There are also some black men that have grown up in majority black environments, but for one reason or another they have had no success with black women.  They have consistently tried to date black women, but for whatever reason have been vehemently rejected by black women.  I would much rather this man date outside of his race and be happy than continue to become rejected by black women and grow chronically bitter.
However, if you went to Howard a Historically Black College or University, and you date/marry a white woman, my heart will break.  It stings like alcohol on an open wound.   It hurts like the last blow before the count begins and the fight is over.  These men have are fully aware of the dire state of the black community, the lack of a stable black family units, and the scarcity of educated black men, and made a conscious decision to be with a woman outside of his race.  This action says that in a pool of similar educational background, socioeconomic status, values, beliefs, and mores yet beautifully diverse black women not one was good enough for you.  That level of rejection is devastating.
It has been said, in some 75 years we will all be one race.  All cultures and ethnicities would have been blended to create a truly post-racial society.  But what is wrong with race and ethnicity as long as it is not used as a means to oppress?  The problem has not been race for all races bring a unique beauty to this world in which we live and love.  The problem is that race is still used a social construct to systematically inhibit and destroy people.  The black Diaspora is full of a rich and wonderful history and that story needs to be told.  Our communities need to be restructured and revived and black families are the key to social and economic justice.  We are dying and being killed off an alarming rate and can’t afford to wait 75 years to see what may happen.
For these strong black family units to prosper, see the Huxatables, then we as black people, men and women alike, need to stop doing things for show, status, or experimentation… like dating white women.  While all black men that have received a formal education are esteemed, black men that have been formally educated at an HBCU are rare, precious, gems that black women want to hold dear and close to their heart.  They are supposed to understand and sympathize with our plight.   They are supposed to be part of our solution.  So when you asked,” What would you do if I brought a white girlfriend to Howard’s our homecoming?”   This is why I went off and got loud and said “I wish you would.”  It was because we value you, I value you, for the great black man… no, the gem, you are and want to keep you for ourselves.  We, black women, have raised you, sacrificed for you, supported you and now that you have your respective degrees and great jobs we are just looking for a return on our investment because so many others were lost along the way.  But I want you to really understand this, honestly, if we didn’t love you we wouldn’t care.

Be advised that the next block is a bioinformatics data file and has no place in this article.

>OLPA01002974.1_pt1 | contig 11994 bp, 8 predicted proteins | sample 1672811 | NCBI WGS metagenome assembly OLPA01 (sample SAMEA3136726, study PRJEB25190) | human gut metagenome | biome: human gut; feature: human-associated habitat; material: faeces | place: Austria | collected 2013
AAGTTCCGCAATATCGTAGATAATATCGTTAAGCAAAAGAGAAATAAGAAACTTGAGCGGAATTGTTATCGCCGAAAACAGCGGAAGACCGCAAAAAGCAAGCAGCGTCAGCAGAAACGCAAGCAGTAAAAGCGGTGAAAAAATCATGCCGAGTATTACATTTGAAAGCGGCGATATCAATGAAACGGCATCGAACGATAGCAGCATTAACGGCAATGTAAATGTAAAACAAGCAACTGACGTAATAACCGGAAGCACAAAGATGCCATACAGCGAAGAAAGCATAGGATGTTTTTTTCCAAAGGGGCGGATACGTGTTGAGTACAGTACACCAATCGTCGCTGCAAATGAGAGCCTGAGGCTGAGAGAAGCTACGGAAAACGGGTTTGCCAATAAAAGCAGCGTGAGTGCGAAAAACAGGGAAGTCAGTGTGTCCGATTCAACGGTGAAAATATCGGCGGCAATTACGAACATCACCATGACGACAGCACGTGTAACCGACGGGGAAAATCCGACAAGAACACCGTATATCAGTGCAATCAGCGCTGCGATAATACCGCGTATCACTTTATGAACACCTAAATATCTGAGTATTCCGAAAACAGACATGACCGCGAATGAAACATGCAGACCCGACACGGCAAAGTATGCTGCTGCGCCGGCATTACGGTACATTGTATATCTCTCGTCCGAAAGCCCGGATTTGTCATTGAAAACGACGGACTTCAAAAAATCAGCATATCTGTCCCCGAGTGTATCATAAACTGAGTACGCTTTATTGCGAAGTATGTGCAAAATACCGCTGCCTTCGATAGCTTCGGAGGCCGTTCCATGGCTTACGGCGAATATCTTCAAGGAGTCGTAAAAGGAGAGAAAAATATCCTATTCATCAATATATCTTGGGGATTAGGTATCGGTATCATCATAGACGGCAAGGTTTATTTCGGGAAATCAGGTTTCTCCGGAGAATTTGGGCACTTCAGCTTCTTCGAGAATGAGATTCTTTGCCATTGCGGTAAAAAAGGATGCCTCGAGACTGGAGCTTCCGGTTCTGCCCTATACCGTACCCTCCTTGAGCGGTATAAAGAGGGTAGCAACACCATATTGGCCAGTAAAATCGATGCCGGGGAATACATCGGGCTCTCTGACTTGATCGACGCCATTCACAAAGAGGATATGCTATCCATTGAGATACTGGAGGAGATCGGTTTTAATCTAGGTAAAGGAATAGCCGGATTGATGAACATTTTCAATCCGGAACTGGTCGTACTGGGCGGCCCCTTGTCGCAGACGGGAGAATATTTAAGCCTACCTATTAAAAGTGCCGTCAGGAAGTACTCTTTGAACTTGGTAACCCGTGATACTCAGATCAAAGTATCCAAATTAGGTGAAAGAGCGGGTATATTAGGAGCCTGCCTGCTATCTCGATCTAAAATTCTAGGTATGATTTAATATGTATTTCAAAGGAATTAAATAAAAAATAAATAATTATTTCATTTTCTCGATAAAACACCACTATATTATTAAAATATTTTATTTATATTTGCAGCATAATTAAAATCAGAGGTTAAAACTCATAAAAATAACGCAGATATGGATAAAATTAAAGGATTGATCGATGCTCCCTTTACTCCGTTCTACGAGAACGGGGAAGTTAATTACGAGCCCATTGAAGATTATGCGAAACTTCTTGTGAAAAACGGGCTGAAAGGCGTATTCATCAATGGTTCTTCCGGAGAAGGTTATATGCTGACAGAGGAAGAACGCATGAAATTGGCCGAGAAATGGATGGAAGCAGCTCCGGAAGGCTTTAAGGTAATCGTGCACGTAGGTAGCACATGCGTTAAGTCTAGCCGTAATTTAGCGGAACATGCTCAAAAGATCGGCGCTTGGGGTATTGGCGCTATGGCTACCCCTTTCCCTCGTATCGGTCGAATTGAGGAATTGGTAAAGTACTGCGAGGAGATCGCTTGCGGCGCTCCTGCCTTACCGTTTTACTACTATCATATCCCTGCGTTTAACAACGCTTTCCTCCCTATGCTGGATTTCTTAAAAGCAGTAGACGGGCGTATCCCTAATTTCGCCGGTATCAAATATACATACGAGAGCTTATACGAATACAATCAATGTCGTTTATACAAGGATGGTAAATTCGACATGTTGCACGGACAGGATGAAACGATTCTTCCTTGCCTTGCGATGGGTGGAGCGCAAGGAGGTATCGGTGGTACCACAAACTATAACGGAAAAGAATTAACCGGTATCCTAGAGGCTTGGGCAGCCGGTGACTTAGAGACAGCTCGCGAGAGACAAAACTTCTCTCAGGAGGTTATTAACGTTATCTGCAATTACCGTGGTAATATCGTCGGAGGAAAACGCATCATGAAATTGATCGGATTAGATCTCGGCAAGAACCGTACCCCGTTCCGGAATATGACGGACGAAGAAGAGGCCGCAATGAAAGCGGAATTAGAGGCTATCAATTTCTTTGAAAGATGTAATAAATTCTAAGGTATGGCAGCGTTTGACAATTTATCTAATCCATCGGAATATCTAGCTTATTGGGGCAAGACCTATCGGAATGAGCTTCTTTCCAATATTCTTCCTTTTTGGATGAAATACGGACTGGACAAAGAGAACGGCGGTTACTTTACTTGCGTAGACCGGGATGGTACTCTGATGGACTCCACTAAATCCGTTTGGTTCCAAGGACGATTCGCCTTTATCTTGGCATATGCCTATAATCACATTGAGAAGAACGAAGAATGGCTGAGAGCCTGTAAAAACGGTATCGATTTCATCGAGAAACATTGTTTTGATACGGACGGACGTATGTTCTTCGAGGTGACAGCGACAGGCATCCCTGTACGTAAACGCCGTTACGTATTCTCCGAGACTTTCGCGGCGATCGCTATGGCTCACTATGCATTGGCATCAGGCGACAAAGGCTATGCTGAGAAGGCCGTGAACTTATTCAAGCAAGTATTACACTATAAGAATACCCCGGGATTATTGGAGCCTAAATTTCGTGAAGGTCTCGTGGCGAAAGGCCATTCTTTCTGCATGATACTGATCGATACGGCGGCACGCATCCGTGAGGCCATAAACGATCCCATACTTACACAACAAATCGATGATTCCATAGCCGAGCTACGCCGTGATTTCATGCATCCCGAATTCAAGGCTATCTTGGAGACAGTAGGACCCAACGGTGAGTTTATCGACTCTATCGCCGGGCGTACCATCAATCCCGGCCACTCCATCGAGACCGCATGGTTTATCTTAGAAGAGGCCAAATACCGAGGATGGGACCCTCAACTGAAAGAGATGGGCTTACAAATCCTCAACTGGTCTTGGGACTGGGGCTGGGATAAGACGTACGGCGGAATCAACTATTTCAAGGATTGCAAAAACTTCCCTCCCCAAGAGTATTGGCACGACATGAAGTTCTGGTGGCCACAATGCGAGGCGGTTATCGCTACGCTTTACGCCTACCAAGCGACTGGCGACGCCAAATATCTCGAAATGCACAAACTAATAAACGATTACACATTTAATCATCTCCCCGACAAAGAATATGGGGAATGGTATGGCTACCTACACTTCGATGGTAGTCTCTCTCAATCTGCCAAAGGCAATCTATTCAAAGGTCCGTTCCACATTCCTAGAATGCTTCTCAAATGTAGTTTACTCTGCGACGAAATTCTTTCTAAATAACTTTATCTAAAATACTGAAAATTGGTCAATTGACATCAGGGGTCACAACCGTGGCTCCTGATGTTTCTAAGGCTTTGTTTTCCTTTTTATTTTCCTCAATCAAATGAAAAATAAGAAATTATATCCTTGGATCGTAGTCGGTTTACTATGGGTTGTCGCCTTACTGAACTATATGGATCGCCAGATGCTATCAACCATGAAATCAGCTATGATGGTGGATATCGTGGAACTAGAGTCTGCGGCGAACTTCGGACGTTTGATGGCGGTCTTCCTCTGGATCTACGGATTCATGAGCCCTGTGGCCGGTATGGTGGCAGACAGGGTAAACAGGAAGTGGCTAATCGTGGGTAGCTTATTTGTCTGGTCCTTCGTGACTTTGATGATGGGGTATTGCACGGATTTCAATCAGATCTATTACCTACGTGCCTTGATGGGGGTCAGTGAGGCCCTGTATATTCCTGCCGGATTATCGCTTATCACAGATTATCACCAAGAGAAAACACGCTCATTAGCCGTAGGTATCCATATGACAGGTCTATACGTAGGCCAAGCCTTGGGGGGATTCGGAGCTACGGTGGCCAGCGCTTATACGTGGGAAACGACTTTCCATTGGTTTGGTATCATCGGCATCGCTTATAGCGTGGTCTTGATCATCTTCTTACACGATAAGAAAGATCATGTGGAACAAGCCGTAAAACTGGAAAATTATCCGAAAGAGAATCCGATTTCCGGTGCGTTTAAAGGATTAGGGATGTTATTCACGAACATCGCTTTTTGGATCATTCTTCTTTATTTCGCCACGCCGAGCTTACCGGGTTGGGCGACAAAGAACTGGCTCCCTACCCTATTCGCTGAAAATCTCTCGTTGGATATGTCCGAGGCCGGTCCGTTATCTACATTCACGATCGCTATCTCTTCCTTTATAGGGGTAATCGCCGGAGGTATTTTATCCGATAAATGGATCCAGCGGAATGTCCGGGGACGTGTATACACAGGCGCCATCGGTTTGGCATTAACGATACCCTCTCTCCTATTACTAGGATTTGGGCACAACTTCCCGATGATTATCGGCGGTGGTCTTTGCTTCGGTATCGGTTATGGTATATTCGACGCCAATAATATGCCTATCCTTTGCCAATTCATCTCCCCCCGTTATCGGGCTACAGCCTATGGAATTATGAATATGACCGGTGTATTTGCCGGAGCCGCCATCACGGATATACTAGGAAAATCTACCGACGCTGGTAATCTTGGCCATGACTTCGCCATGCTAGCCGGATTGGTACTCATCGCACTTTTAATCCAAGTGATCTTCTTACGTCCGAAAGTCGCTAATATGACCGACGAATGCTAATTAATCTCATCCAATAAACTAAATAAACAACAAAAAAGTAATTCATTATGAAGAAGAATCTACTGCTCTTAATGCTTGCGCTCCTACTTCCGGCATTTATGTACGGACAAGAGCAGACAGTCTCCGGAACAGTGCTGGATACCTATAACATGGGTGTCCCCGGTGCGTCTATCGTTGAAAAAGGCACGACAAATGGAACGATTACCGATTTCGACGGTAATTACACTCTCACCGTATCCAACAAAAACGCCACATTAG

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Girl I Don’t Want Your Man: The Sisterhood Files, Part 1

Black women are often stigmatized with not being able to get along with each other.  In media, black women are often portrayed as aggressive, conniving, and manipulative- typically over a man.   Like most things, the overly perpetuated ideas streamed through media eventually will begin to hold some varying truth.
It didn’t used to always be this way.   Black women used belong to many social groups and circles compromised of only women that confided in one another.  They laughed together and loved one another.  Of course, they also gossiped, but would also give of themselves if the same person was in need.  Black women made a point to stick together because they understood then the power in their numbers.  They knew together they could bring about change in their communities, schools, and churches.  A few dared to even change the world.
But now you meet women who are constantly bragging that they don’t have any female friends.  According to these women, they prefer to hang with men to avoid the headache of friendships with women.  These headaches are usually associated with the aggressive, conniving, and manipulative behavior typically associated around some prized man.  In essence, the scarcity of the black men has diluted black sisterhood.  However, it should be seen as a weakness if a woman cannot maintain a healthy friendship with other women that are experiencing similar challenges and victories as their own.
Sans the fight for the prized man, it is really easy to enjoy the benefits that come with great female friends.  This sisterhood knows how to pick up the slack without words being exchanged- they simply understand.  These black women, instead of telling you, will automatically fix a loose a strap, or pull back stray strands of hair, or pick a piece of lent off your shirt to make sure you are looking your best.  These friendships are with the most resourceful people you’d ever know to ensure you successfully complete any project, to make sure you never overpay for any product or service, and to hold you accountable to your goals, dreams, and standards.  This sisterhood wants all included to not only look their best but be their best because they understand the power in their bond when everyone is one accord.  So this circle of black female friends took a vow to never fight over a man, they have bigger goals- they have a world to change.

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To the Black Men That Love Black Women